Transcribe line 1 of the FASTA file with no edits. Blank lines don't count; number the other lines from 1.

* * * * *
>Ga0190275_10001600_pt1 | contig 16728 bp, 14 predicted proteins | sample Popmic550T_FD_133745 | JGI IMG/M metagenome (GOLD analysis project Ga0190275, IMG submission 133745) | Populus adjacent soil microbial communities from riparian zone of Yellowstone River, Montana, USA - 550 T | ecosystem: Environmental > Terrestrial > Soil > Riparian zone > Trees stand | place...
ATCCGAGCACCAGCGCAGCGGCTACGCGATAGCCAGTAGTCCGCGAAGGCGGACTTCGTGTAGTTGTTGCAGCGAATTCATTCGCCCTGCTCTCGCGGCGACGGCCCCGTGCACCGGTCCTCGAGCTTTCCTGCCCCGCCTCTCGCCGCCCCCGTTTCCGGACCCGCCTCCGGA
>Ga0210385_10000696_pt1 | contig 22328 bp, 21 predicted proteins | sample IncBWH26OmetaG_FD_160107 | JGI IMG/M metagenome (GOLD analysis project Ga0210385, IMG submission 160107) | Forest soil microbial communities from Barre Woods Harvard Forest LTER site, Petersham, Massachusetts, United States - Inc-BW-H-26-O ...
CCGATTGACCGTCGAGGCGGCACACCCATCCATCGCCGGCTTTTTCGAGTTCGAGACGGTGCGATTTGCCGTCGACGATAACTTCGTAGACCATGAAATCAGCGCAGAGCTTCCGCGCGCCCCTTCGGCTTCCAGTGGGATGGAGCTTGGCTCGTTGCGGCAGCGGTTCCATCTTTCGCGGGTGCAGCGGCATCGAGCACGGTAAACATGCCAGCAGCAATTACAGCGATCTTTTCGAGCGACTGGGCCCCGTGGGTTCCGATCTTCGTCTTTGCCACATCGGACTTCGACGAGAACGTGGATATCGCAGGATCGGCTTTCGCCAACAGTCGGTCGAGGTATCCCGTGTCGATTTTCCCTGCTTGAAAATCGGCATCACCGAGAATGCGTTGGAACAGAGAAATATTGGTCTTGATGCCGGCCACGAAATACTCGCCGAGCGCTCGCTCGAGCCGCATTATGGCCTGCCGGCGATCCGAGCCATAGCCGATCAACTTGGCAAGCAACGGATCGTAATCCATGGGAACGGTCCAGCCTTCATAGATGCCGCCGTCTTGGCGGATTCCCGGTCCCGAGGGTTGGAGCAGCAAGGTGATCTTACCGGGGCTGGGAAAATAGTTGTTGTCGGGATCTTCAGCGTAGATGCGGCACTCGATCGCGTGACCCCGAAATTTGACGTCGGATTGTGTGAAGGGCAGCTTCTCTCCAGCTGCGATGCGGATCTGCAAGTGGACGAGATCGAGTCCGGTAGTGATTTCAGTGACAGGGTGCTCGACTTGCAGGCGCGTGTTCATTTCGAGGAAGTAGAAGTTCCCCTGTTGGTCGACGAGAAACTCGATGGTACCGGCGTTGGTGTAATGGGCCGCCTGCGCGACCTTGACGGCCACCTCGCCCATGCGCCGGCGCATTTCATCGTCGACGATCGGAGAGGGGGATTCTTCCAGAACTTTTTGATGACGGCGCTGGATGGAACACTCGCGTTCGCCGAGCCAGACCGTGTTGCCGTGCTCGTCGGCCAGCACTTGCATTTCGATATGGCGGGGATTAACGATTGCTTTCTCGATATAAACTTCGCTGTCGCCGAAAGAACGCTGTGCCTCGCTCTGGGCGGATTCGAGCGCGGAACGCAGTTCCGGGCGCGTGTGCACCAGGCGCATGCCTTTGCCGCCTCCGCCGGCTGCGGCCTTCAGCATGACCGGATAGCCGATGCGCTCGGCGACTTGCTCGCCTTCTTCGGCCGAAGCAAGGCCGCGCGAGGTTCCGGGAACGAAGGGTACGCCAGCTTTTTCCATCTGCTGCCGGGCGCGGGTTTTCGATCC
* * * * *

>Ga0190275_10001600_pt1 | contig 16728 bp, 14 predicted proteins | sample Popmic550T_FD_133745 | JGI IMG/M metagenome (GOLD analysis project Ga0190275, IMG submission 133745) | Populus adjacent soil microbial communities from riparian zone of Yellowstone River, Montana, USA - 550 T | ecosystem: Environmental > Terrestrial > Soil > Riparian zone > Trees stand | place...